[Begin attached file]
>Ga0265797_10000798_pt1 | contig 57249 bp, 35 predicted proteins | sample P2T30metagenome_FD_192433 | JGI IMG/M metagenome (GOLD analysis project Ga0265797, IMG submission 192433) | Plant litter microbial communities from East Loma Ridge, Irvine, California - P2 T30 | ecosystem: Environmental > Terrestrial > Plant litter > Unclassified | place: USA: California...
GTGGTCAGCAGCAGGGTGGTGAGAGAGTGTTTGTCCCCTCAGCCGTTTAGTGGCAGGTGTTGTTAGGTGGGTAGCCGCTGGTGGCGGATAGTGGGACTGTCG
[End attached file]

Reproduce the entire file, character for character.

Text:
>Ga0265797_10000798_pt1 | contig 57249 bp, 35 predicted proteins | sample P2T30metagenome_FD_192433 | JGI IMG/M metagenome (GOLD analysis project Ga0265797, IMG submission 192433) | Plant litter microbial communities from East Loma Ridge, Irvine, California - P2 T30 | ecosystem: Environmental > Terrestrial > Plant litter > Unclassified | place: USA: California...
GTGGTCAGCAGCAGGGTGGTGAGAGAGTGTTTGTCCCCTCAGCCGTTTAGTGGCAGGTGTTGTTAGGTGGGTAGCCGCTGGTGGCGGATAGTGGGACTGTCG